Apple Tart

This apple tart is as simple as it is stunning. It’s also easy, rustic, classic French, and, quite frankly, the best. A departure from typical apple pie, it boasts a subtle sweetness that doesn’t get in the way of the tartly sweet apple flavor.

A round tart filled with cooked sliced apples in a concentric pattern

This rustic apple tart recipe is just…wow. But don’t let that photo fool you. If you’re thinking, “Oh, it’s so beautiful, I can’t possibly make that…”, stop right there. If you can peel and slice apples, you can make this apple tart. It’s as simple to put together as it is stunning. The true beauty, though, of this classic French dessert is its delicate taste, which is pure apple. No cinnamon. No indecent amount of sugar. No spice. And for some of us, that’s quite nice.  Originally published November 22, 2013.Renee Schettler Rossi

Apple Tart

  • Quick Glance
  • (4)
  • 50 M
  • 2 H, 10 M
  • Serves 6 to 8
5/5 - 4 reviews
Print RecipeBuy the Cinnamon, Spice & Warm Apple Pie cookbook

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Special Equipment: 11- or 10-inch tart pan with removable bottom


  • For the pastry
  • For the apple purée
  • For the apple tart


Make the pastry

Place the flour, sugar, butter, and salt in a food processor and pulse until the mixture is just combined (somewhere between 5 and 10 pulses). Add 4 tablespoons water and pulse just until the dough holds together. If necessary, add more water, 1 tablespoon at a time, and pulse just until the dough begins to clump. Wrap the dough in waxed paper and refrigerate for 30 to 60 minutes.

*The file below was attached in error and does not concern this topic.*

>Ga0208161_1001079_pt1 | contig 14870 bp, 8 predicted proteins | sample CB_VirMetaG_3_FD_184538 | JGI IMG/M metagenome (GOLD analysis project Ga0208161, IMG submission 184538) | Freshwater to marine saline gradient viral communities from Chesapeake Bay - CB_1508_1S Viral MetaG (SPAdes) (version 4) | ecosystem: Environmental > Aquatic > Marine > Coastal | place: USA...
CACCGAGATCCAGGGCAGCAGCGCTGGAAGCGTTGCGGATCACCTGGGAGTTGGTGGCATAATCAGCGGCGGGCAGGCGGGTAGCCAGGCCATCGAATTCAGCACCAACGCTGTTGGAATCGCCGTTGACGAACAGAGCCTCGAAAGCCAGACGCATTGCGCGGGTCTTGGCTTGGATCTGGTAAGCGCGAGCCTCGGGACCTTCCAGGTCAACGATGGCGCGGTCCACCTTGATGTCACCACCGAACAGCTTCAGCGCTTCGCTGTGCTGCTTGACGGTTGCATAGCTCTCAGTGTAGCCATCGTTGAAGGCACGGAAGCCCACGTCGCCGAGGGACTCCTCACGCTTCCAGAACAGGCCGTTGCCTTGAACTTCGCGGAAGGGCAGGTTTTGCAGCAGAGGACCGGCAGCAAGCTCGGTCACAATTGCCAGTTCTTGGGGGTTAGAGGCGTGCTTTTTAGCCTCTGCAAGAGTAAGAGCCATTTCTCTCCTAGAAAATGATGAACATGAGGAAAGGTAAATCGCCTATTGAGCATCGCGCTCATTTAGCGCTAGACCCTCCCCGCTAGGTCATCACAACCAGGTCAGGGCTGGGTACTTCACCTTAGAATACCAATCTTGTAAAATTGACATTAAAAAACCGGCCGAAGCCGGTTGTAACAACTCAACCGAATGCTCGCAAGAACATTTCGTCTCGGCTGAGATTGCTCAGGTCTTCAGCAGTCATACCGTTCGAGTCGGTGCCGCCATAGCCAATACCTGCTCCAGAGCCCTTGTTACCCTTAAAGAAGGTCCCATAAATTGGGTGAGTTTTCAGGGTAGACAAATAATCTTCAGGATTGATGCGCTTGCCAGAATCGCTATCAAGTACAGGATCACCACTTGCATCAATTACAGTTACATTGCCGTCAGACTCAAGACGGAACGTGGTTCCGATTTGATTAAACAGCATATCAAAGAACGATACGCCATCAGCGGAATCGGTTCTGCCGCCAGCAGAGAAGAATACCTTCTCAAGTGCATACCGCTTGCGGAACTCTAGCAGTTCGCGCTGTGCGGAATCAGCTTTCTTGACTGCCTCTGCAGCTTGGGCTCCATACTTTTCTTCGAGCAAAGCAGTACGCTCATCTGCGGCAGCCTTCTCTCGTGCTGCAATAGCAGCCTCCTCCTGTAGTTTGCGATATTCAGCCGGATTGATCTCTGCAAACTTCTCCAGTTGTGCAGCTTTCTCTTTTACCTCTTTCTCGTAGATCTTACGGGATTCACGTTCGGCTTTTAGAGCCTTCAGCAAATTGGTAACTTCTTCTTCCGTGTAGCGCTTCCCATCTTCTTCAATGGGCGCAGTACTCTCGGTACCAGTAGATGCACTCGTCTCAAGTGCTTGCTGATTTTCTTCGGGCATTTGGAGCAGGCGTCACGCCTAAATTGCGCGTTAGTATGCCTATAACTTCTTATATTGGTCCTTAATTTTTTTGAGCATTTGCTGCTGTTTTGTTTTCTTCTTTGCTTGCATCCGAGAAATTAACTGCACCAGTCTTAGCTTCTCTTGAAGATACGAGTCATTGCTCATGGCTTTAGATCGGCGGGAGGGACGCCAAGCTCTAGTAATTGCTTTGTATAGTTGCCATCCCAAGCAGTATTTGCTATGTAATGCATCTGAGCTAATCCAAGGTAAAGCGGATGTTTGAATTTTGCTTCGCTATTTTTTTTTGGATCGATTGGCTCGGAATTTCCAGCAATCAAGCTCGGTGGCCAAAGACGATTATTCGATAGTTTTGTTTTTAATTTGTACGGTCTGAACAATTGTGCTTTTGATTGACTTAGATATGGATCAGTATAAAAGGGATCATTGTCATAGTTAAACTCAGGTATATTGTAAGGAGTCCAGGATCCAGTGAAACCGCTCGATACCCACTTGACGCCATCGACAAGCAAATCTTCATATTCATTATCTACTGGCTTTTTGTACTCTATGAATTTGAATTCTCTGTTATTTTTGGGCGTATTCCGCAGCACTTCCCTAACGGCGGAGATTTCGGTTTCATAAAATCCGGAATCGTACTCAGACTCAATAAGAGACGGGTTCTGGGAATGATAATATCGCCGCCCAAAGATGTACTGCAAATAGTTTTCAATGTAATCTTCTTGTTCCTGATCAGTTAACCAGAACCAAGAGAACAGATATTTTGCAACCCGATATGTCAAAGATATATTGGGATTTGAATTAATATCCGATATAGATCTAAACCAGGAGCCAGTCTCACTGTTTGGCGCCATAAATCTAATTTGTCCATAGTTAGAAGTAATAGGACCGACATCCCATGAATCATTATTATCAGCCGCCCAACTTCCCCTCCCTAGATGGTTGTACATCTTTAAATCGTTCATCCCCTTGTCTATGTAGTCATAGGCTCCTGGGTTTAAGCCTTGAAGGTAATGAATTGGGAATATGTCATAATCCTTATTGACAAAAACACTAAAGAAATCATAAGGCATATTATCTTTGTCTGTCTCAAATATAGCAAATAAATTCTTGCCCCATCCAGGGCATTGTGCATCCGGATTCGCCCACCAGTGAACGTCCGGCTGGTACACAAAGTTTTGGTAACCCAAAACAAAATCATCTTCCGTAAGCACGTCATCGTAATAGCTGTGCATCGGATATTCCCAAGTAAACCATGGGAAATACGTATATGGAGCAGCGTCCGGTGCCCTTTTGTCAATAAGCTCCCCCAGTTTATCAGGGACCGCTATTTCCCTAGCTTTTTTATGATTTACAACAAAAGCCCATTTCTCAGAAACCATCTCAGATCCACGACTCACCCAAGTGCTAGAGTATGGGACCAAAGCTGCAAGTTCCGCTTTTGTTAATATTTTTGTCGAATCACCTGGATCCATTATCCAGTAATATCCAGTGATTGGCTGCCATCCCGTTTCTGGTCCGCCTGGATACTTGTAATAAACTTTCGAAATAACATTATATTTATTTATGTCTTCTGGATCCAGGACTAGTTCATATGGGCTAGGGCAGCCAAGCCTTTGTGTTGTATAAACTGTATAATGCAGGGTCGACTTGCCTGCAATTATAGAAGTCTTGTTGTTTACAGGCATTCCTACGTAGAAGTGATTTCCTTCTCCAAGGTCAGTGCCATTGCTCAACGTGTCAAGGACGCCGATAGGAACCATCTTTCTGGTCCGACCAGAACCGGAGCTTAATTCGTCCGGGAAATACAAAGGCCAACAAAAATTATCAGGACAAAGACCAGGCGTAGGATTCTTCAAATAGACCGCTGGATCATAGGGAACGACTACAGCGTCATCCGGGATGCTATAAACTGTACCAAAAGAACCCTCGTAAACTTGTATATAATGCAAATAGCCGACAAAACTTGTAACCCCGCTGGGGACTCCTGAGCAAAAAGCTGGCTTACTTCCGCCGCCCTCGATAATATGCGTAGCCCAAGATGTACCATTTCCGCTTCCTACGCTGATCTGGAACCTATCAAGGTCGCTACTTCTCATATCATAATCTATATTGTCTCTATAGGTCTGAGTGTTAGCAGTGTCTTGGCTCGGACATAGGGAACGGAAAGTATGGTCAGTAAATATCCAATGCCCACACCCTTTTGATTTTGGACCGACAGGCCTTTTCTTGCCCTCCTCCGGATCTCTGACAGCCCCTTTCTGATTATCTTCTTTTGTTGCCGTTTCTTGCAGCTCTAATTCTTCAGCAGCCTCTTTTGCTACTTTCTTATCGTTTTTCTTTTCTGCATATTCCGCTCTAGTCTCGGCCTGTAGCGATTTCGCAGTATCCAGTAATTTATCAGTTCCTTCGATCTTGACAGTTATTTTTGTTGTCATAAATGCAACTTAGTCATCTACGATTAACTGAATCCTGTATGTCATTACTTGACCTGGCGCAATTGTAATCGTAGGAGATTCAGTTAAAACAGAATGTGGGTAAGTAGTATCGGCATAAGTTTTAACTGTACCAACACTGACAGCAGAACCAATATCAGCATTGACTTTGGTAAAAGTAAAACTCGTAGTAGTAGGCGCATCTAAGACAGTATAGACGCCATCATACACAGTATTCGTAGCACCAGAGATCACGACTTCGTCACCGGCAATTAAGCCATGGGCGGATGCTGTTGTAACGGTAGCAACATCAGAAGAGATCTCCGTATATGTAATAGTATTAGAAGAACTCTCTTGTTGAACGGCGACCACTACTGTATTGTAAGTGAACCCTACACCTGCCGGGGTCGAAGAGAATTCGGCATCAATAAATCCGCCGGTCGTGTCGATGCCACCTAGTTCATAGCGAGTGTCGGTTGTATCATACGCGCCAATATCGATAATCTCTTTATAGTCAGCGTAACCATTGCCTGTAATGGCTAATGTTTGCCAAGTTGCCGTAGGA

Let the dough rest at room temperature for about 10 minutes. Butter and lightly flour an 11- or 10-inch round tart pan with a removable bottom.

Roll out the pastry dough on a lightly floured work surface to a circle slightly larger than the prepared tart pan. Transfer the dough to the pan, gently pressing the dough into the edges, and trim the edges by running a rolling pin over the top of the tart pan, using the edge of the pan as a cutting surface. Let the excess pastry fall away. Refrigerate for at least 30 minutes, until firm.

Preheat the oven to 400ºF (200ºC).

Prick the pastry base all over with the tines of a fork. Line the pastry with parchment paper and fill it with baking weights or dried beans. Bake for 15 minutes, then remove the parchment and weights, and bake for 10 to 15 minutes more, until golden. Let cool to room temperature.

Make the apple purée

Place the diced apples, vanilla pod, sugar, butter, and 3 tablespoons water in a saucepan over medium heat. Cook gently, stirring often, for 10 to 15 minutes, until the apples are softened, adding more water if necessary to keep the apples from scorching. Remove the vanilla pod and use the tip of a small sharp knife to scrape the vanilla seeds directly into the mixture. Discard the pod. Transfer the mixture to a food processor and purée until smooth.

Preheat the oven to 375ºF (190ºC).

Assemble the apple tart

Spread the apple purée evenly over the pastry. Peel, core, and slice the apples 1/8 to 1/4 inch thick. Arrange the apple slices in a neat circle around the edge; they should be slightly overlapping. Repeat to create an inner circle, trimming the slices slightly so that they fit, going in the opposite direction from the outer circle. Brush the apples with the melted butter and sprinkle with sugar. Bake for 25 to 45 minutes, until the apples are just tender and very lightly browned. (The dramatic difference in timing depends on the thickness and the type of apples you choose. If the apples haven’t browned by the time they’re tender, run the tart under the broiler for a minute or so.)

Let the tart cool slightly. Remove the sides of the pan and slice and serve the tart warm with cream or half-and-half.

Print RecipeBuy the Cinnamon, Spice & Warm Apple Pie cookbook

Want it? Click it.

Recipe Testers' Reviews